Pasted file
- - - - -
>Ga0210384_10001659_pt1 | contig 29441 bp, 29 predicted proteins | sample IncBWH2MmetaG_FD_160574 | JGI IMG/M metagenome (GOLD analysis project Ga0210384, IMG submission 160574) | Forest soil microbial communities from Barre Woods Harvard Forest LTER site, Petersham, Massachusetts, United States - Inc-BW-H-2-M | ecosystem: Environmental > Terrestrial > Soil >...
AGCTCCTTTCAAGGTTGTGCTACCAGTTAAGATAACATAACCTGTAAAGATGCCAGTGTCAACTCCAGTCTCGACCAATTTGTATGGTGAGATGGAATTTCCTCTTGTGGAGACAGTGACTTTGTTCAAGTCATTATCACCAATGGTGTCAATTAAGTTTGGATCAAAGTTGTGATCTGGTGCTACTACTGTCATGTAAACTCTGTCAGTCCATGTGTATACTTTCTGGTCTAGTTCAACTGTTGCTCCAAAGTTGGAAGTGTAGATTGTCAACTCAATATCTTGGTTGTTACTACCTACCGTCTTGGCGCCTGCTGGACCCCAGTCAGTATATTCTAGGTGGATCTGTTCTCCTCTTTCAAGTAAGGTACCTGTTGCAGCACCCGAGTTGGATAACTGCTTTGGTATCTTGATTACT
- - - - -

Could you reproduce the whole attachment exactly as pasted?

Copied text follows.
>Ga0210384_10001659_pt1 | contig 29441 bp, 29 predicted proteins | sample IncBWH2MmetaG_FD_160574 | JGI IMG/M metagenome (GOLD analysis project Ga0210384, IMG submission 160574) | Forest soil microbial communities from Barre Woods Harvard Forest LTER site, Petersham, Massachusetts, United States - Inc-BW-H-2-M | ecosystem: Environmental > Terrestrial > Soil >...
AGCTCCTTTCAAGGTTGTGCTACCAGTTAAGATAACATAACCTGTAAAGATGCCAGTGTCAACTCCAGTCTCGACCAATTTGTATGGTGAGATGGAATTTCCTCTTGTGGAGACAGTGACTTTGTTCAAGTCATTATCACCAATGGTGTCAATTAAGTTTGGATCAAAGTTGTGATCTGGTGCTACTACTGTCATGTAAACTCTGTCAGTCCATGTGTATACTTTCTGGTCTAGTTCAACTGTTGCTCCAAAGTTGGAAGTGTAGATTGTCAACTCAATATCTTGGTTGTTACTACCTACCGTCTTGGCGCCTGCTGGACCCCAGTCAGTATATTCTAGGTGGATCTGTTCTCCTCTTTCAAGTAAGGTACCTGTTGCAGCACCCGAGTTGGATAACTGCTTTGGTATCTTGATTACT